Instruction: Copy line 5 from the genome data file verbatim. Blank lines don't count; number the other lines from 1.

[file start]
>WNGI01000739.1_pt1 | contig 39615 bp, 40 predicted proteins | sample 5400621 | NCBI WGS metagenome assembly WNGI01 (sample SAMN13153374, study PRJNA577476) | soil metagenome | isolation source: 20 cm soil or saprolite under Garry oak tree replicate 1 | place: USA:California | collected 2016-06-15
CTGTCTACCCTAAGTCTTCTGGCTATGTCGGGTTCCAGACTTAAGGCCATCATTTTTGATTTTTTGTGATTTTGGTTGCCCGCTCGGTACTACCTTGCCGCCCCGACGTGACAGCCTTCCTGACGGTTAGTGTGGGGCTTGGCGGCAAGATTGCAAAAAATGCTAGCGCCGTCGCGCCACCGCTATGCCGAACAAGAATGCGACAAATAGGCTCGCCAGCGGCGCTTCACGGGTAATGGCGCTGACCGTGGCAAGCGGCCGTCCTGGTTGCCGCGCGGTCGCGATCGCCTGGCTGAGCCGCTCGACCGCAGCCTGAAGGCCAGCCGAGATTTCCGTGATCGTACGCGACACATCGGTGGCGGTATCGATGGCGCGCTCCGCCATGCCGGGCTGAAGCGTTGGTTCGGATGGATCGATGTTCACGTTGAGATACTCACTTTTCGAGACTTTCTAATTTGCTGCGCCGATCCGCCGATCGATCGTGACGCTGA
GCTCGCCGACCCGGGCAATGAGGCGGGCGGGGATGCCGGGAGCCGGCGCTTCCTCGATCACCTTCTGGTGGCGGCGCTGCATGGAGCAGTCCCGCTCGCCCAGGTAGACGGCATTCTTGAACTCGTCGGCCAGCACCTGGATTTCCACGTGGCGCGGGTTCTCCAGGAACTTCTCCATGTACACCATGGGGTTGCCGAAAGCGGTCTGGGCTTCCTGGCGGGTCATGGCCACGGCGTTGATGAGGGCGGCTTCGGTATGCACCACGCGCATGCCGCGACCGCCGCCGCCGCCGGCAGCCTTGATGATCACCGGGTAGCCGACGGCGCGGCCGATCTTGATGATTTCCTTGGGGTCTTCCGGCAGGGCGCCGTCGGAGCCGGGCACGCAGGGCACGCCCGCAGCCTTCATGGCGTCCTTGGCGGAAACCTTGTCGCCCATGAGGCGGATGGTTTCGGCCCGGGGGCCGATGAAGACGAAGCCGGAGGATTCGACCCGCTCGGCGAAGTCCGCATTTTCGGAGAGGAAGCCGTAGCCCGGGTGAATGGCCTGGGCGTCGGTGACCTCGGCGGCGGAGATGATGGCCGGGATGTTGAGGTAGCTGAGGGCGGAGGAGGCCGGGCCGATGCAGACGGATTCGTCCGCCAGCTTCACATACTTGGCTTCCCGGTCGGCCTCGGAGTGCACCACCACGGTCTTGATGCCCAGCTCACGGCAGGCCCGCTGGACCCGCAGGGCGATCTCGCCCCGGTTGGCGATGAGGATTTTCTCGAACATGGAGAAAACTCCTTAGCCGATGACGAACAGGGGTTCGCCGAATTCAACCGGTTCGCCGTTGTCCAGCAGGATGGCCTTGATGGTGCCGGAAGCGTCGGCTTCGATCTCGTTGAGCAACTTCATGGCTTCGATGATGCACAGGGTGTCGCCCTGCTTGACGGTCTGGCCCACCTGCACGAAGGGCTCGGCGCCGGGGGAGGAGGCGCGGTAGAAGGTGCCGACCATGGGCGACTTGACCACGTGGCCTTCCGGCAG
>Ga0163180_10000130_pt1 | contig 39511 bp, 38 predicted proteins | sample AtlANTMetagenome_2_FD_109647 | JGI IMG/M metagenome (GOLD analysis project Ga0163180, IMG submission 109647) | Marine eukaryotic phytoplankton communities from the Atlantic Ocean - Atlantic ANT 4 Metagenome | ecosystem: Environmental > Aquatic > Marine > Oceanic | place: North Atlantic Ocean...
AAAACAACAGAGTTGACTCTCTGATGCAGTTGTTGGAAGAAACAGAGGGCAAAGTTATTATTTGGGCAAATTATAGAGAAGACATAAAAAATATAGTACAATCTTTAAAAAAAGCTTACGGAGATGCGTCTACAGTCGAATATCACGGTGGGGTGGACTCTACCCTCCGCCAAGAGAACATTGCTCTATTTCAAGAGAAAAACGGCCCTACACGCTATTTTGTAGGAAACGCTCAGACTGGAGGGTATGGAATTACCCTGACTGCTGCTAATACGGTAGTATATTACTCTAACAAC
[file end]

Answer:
AAAACAACAGAGTTGACTCTCTGATGCAGTTGTTGGAAGAAACAGAGGGCAAAGTTATTATTTGGGCAAATTATAGAGAAGACATAAAAAATATAGTACAATCTTTAAAAAAAGCTTACGGAGATGCGTCTACAGTCGAATATCACGGTGGGGTGGACTCTACCCTCCGCCAAGAGAACATTGCTCTATTTCAAGAGAAAAACGGCCCTACACGCTATTTTGTAGGAAACGCTCAGACTGGAGGGTATGGAATTACCCTGACTGCTGCTAATACGGTAGTATATTACTCTAACAAC